Rural Affordable Housing in Crisis

Rural U.S. communities are poised to lose hundreds of thousands of affordable housing units as federally backed mortgages mature.

2 minute read

April 9, 2024, 9:00 AM PDT

By Diana Ionescu @aworkoffiction

View of street in small town of Camillus, New York on a cloudy day.

debramillet / Adobe Stock

Rural U.S. communities are losing affordable housing at an alarming pace, creating a crisis in many places unused to tight housing markets and high prices.

As Bill Conroy explains in HousingWire, the crisis is compounded by the threat posed to the U.S. Department of Agriculture’s (USDA) Section 515 rural housing assistance program, which “faces a wave of mortgage maturities and payoffs on the thousands of affordable-housing complexes it has helped to finance over the years — with no new construction carried out under the program since 2012.”

Once the government-supported mortgages terminate, property owners often turn affordable housing to market-rate units. “In fact, if nothing is done, this USDA program —  called Section 515 — is projected to lose up to 137,000 affordable-housing units between 2023 to 2033 nationwide due to mortgage maturities alone, according to USDA projections, ‘with a potential to lose approximately 333,000 units by the year 2050.’”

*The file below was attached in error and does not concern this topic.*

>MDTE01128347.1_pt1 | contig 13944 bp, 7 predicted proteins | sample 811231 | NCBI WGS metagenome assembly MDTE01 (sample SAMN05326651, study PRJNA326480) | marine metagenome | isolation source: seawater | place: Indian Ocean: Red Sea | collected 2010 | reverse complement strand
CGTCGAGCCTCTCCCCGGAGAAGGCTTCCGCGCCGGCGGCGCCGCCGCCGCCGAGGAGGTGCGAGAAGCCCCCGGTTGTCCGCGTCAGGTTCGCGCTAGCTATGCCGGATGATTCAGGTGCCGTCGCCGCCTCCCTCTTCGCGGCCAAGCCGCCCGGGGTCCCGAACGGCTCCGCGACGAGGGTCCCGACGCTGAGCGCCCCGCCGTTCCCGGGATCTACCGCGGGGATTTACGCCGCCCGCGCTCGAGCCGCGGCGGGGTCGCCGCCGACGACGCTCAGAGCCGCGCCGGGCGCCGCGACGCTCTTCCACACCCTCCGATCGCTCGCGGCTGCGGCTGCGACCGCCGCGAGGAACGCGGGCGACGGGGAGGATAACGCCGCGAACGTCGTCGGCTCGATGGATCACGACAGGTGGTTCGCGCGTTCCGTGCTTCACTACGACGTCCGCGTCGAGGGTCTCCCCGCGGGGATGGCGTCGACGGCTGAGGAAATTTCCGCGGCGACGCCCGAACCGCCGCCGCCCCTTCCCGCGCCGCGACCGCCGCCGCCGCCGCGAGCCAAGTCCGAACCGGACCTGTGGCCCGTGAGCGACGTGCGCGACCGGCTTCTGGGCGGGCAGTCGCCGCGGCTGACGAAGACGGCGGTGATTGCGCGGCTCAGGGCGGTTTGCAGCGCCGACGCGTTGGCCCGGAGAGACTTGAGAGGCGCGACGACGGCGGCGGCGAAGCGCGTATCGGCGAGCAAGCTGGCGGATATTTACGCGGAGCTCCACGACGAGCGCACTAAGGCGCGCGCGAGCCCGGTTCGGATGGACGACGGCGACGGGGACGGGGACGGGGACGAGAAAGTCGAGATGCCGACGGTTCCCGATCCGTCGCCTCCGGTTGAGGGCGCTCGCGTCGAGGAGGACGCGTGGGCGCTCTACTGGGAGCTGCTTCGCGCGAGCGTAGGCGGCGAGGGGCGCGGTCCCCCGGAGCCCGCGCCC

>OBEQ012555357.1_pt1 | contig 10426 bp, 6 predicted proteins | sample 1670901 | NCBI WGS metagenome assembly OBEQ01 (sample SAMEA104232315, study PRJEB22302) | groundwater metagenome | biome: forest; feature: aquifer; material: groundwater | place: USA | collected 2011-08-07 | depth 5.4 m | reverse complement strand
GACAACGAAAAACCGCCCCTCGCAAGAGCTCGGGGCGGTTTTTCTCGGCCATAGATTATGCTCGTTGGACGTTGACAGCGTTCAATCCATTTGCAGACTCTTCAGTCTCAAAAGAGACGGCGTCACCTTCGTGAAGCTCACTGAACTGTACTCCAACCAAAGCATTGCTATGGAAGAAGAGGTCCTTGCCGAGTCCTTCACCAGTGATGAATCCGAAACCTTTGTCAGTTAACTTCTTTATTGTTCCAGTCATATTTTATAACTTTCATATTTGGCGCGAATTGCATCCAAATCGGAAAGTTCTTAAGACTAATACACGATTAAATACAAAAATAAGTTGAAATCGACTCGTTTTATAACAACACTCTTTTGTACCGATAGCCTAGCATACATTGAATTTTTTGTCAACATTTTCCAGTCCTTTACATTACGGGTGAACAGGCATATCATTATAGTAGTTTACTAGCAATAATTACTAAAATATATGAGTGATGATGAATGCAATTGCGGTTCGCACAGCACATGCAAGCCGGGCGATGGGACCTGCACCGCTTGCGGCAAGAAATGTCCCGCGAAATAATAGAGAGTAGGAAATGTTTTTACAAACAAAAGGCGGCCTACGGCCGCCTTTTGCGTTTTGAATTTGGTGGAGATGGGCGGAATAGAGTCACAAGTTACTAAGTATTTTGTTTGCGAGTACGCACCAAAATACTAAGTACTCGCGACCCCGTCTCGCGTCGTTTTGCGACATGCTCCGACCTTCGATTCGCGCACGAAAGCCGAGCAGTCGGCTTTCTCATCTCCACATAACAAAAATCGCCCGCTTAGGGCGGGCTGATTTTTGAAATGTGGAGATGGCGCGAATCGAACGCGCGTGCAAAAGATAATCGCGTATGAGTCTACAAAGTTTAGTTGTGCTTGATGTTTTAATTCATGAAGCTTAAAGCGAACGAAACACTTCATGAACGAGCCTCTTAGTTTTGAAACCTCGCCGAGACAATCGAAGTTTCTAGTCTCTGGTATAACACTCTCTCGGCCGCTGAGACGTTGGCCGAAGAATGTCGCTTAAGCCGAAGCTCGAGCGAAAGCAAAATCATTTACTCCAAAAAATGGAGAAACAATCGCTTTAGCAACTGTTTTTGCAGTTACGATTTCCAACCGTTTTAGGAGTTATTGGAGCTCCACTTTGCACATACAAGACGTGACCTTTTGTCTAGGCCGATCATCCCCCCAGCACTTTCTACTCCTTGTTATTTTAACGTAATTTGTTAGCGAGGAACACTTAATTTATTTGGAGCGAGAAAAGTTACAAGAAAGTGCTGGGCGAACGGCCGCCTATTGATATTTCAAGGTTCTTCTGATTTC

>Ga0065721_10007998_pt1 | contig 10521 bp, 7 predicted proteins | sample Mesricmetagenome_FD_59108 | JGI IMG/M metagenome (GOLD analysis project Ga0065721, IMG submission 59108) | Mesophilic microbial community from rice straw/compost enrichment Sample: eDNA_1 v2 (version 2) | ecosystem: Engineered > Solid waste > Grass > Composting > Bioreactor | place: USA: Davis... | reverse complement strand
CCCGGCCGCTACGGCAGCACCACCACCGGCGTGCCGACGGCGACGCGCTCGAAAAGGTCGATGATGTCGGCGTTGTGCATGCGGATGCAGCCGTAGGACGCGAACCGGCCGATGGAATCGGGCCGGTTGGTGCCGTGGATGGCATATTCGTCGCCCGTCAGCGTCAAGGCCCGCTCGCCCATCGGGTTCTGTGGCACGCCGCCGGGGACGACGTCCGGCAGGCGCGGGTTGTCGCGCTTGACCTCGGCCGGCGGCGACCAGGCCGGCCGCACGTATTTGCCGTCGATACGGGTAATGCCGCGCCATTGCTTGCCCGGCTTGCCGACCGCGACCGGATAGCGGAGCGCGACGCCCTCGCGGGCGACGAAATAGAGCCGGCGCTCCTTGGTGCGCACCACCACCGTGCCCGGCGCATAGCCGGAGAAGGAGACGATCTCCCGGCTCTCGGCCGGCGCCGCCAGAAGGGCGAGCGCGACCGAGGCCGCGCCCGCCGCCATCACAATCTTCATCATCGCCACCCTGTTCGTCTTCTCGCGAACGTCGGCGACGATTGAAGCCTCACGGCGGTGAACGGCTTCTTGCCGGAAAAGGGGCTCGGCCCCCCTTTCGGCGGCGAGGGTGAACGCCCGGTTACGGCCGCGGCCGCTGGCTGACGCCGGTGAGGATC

To address the issue, the proposed  Rural Housing Service Reform Act (RHSRA) would decouple rental assistance from the Section 515 mortgages so that assistance recipients can continue using the program after mortgages expire and make it easier for nonprofits to buy properties with expired 515 mortgages. The proposal would also expand a rural housing voucher program, Section 542, to allow for more flexibility. Conroy points out that the RHSRA does not address the lack of new construction of Section 521 housing.

Monday, April 8, 2024 in HousingWire

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